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EIGHTEEN ACRES

No serious insight into how governing works, but an enjoyably gossipy dishing of Inside-the-Beltway residents of all...

Given Wallace’s previous gigs as G.W. Bush’s communications director and an advisor to the McCain-Palin ticket, it is impossible to read her first novel about the tribulations of the country’s first woman president without trying to glean factual nuggets from the often-transparent fiction.

Moderate Republican Charlotte Kramer, 45th president of the United States, heads into her re-election campaign struggling with the troubled economy and war in Afghanistan left by her (Republican) predecessor and beset by criticism that she’s too cool and unemotional—aside from being female, white and Republican, she sounds a lot like Barack Obama. Chief of staff Melanie Kingston, who is burned out after 15 years in the White House, learns from her media source that Charlotte may be about to face a sex scandal on top of her governing issues. The truth that Charlotte already knows but doesn’t want to share with Melanie is that her husband Peter is the one having an affair, with White House correspondent and weekend anchor Dale Smith. The presidential marriage has been a sham for years since Charlotte began putting her career before Peter and their children (cardboard characters conveniently tucked away at boarding school). When Charlotte comes under sniper attack in Afghanistan, her Secretary of Defense Roger Taylor—whose devotion is barely platonic—saves her life by switching helicopters with the press, causing Dale serious injury. Wracked by guilt, Charlotte drops everything to sit by Dale’s bedside until she’s well enough to travel. Charlotte fires Roger and acknowledges Peter and Dale’s relationship in what turns into a PR coup. Then her trusty vice-president drops off the ticket so she can replace him with the crude, despicable Tara Meyers, a conservative Democrat with no experience but vaulting ambition; fashionista Melanie’s antipathy toward Tara comes across largely in her disdain for Tara’s clothes. Meanwhile go-getting Dale recovers under Peter’s care only to go to work for Tara. The poor men in this novel are such pushovers.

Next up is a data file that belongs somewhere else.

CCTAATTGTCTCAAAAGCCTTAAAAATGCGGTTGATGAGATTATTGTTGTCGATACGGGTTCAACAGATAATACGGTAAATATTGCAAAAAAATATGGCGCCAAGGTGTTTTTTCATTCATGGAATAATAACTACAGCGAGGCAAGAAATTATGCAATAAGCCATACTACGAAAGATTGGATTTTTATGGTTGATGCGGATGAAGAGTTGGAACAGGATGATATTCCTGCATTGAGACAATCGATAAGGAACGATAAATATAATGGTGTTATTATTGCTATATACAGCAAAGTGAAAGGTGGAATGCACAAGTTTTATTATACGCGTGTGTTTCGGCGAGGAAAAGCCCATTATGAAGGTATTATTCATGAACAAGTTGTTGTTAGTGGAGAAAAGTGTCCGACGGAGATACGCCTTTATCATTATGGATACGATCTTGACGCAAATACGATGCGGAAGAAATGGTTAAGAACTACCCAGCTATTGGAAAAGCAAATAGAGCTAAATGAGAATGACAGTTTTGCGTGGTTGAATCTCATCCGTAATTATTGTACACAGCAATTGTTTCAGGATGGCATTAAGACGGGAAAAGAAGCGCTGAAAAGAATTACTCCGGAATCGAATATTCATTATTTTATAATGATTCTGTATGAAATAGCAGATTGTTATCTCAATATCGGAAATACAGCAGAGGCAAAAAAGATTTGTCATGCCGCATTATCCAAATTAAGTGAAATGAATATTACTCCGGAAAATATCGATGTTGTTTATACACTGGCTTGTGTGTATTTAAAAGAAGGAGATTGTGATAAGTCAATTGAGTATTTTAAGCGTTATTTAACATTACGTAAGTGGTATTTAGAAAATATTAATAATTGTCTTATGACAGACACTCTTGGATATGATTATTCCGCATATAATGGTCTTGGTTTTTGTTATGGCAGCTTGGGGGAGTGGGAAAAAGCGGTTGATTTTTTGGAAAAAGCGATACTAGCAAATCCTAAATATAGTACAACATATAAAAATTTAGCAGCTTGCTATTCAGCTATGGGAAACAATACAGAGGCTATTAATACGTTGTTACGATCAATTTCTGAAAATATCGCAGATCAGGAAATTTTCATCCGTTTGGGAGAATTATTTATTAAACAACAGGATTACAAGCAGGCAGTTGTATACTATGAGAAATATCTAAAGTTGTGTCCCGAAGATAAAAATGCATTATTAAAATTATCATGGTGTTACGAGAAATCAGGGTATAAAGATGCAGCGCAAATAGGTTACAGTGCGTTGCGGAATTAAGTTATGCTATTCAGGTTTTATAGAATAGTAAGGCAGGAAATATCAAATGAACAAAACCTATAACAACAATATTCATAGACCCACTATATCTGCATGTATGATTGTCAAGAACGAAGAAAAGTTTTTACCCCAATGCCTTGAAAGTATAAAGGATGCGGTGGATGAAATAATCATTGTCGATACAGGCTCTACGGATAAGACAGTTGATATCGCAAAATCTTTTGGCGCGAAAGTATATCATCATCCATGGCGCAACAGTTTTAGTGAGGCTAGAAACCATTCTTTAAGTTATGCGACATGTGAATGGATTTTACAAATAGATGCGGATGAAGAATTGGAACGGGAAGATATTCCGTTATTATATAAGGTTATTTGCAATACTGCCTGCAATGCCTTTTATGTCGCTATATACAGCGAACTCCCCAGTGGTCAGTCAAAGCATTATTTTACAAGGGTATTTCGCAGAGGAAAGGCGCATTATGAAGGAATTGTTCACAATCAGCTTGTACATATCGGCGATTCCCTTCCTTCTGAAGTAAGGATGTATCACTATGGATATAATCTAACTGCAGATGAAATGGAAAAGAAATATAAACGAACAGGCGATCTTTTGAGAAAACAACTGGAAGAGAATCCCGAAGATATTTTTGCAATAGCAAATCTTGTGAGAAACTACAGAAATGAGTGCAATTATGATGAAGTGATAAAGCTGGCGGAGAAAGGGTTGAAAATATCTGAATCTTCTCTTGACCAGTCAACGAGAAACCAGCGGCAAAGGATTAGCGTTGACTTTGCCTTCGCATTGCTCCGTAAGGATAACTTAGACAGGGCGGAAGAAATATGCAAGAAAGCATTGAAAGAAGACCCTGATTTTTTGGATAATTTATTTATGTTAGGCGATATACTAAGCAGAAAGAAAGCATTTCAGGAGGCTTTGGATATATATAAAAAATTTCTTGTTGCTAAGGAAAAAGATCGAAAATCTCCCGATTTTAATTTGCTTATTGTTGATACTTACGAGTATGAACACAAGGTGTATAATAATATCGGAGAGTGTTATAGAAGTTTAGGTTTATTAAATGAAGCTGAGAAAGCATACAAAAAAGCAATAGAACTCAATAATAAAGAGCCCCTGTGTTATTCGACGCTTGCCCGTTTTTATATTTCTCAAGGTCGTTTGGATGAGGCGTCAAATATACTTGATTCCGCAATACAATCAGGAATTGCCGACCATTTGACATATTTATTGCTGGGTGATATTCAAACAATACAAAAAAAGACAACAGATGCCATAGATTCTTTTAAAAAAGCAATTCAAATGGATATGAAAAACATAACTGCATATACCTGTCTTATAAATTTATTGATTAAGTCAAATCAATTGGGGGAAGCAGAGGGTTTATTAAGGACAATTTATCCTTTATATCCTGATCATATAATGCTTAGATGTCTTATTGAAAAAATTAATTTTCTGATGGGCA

No serious insight into how governing works, but an enjoyably gossipy dishing of Inside-the-Beltway residents of all persuasions.

Pub Date: Oct. 19, 2010

ISBN: 978-1-4391-9482-9

Page Count: 272

Publisher: Atria

Review Posted Online: July 27, 2010

Kirkus Reviews Issue: Aug. 15, 2010

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A LITTLE LIFE

The phrase “tour de force” could have been invented for this audacious novel.

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Four men who meet as college roommates move to New York and spend the next three decades gaining renown in their professions—as an architect, painter, actor and lawyer—and struggling with demons in their intertwined personal lives.